Water levels close to normal in West Kootenay, as parts of Washington face drought
Drought has been declared in many parts of Washington State, and April’s weather report shows the West Kootenay had a significantly drier start to spring than normal.
But things are still looking fairly normal in terms of water supply for the region, according to officials.
Just south of the 49th parallel, Washington’s governor declared a state of drought in 24 of the state’s watersheds as of late April — a condition that’s put into place when a region’s water supply is at 75 per cent of normal or worse.
While the state has had a fairly normal year in terms of rain, the winter weather was about 5 degrees F warmer than normal. This gave the state its warmest winter ever and left little in the way of snowpack to feed waterways and reservoirs over the course of the summer.
Here at home, weather data from the Southeast Fire Centre showed precipitation in April was half the normal amount for the month, and the region experienced an extremely warm February month with seven daily mean maximum temperatures.
A quick look at Kootenay Lake and the Kootenay River shows what appear to be unseasonably low water levels for this time of year, but according to FortisBC, which monitors water levels in the system, things are still looking fairly normal.
“Lake levels are looking slightly less than normal because of less precipitation,” said FortisBC spokesperson, Grace Pickell.
She added that the majority of snowpack in the high alpine has yet to melt, and as it does, the lake levels will rise with it.
“We still anticipate a normal peak for the lake,” she said. “It will depend on the speed of the snow melt.”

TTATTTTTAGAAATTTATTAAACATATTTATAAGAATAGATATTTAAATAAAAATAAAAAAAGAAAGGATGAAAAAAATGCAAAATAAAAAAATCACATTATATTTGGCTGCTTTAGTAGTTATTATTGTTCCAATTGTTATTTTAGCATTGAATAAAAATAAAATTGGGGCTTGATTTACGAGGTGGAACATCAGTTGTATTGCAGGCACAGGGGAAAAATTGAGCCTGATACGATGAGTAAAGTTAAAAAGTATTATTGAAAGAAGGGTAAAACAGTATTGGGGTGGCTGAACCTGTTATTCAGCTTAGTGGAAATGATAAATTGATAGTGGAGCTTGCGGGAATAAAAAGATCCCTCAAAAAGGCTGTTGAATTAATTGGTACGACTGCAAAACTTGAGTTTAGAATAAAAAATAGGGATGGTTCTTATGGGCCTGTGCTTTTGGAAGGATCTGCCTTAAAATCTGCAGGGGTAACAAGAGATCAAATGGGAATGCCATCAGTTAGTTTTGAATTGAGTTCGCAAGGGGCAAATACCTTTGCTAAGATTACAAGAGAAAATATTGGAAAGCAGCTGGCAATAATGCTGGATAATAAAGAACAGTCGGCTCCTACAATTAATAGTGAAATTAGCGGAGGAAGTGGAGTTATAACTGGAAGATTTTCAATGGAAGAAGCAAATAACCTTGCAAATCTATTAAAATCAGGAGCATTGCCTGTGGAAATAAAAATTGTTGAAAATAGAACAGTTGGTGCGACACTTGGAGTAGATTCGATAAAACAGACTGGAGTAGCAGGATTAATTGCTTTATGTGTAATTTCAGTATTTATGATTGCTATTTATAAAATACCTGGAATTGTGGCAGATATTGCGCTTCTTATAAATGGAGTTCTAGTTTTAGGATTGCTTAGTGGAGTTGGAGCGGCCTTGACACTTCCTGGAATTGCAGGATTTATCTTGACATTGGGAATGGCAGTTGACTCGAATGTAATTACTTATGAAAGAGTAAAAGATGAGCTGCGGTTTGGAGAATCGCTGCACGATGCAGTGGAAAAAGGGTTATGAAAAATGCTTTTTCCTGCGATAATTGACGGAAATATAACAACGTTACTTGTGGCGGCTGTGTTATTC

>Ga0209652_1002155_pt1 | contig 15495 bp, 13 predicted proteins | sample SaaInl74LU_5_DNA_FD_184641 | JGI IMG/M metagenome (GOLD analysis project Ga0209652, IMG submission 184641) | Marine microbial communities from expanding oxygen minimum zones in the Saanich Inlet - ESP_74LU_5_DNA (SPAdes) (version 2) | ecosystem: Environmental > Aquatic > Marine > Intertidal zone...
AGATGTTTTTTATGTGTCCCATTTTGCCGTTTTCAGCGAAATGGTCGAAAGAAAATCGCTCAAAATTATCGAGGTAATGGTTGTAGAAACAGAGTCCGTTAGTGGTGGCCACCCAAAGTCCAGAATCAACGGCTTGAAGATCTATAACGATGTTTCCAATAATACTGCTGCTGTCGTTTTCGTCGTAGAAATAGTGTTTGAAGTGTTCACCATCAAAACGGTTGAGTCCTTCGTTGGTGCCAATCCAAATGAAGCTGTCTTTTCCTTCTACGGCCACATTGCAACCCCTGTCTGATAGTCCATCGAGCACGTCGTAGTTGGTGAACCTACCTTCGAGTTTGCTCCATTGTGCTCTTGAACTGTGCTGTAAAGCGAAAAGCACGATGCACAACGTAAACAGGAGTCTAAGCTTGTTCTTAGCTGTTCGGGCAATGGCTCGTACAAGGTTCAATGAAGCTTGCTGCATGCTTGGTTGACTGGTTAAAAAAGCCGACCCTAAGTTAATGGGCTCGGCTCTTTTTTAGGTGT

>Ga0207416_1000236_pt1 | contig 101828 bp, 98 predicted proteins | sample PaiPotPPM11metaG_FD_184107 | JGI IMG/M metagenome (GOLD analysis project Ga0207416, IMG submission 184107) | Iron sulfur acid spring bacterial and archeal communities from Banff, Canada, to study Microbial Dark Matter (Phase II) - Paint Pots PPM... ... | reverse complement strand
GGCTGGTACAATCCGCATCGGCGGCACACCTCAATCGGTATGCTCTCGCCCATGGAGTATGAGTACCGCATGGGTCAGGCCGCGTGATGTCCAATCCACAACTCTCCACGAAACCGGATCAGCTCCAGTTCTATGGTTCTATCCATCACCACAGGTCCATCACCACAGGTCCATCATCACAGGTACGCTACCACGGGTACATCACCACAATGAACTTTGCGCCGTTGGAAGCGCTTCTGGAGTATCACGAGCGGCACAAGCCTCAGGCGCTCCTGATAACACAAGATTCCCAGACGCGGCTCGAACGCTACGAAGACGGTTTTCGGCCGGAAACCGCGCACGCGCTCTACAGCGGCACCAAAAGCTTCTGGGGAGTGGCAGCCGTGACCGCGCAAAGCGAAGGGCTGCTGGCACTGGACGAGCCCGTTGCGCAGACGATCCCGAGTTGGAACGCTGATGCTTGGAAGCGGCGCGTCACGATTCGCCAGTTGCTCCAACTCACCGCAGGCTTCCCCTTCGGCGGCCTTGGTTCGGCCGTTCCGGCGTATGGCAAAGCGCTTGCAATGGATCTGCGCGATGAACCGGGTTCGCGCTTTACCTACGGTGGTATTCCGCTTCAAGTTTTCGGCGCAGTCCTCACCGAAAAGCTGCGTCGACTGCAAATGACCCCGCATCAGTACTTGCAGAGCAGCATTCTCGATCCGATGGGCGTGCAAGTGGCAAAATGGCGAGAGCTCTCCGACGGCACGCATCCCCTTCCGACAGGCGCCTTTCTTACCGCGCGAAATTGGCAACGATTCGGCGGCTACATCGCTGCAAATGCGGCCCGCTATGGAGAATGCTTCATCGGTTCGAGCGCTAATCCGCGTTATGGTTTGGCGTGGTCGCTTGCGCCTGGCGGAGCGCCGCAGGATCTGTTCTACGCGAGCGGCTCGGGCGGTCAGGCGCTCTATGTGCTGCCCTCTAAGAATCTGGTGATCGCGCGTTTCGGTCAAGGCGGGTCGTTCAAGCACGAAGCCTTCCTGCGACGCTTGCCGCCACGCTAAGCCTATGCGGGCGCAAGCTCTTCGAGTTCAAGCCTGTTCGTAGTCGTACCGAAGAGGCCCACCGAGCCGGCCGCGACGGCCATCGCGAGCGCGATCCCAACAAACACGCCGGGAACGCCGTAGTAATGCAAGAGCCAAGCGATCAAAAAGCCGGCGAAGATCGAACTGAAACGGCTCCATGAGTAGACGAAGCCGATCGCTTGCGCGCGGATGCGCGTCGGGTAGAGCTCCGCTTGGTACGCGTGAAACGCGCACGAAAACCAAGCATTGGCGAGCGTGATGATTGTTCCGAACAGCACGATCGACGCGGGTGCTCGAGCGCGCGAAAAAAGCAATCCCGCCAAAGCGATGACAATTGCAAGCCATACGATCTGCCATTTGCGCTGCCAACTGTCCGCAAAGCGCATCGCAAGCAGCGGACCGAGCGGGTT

The snowpack, however is not looking quite so normal.
According to the provincial Ministry of Forests, Lands and Natural Resource Operations, the warm temperatures over the winter have left the region’s snowpack at 72 per cent of normal, or a “moderately low snowpack” – as of the beginning of April.
The weather outlook as per the ministry bulletin shows predictions of “very high likelihood” of above normal temperatures from April to June across the province.
Ron Lakeman, weather forecaster at the Southeast Fire Centre in Castlegar says weather patterns beyond this week are tough to predict, but there are indications some wetter weather could be in the immediate forecast.
“There are some indications of a more unsettled pattern with a greater chance of showers and cooler temperatures by Monday or Tuesday or Wednesday, next week,” Lakeman said.
In terms of a longer-term predictions, he said there are some models predicting a warm and dry summer and others that say the opposite – so it’s hard to say what kind of summer the region could have in store.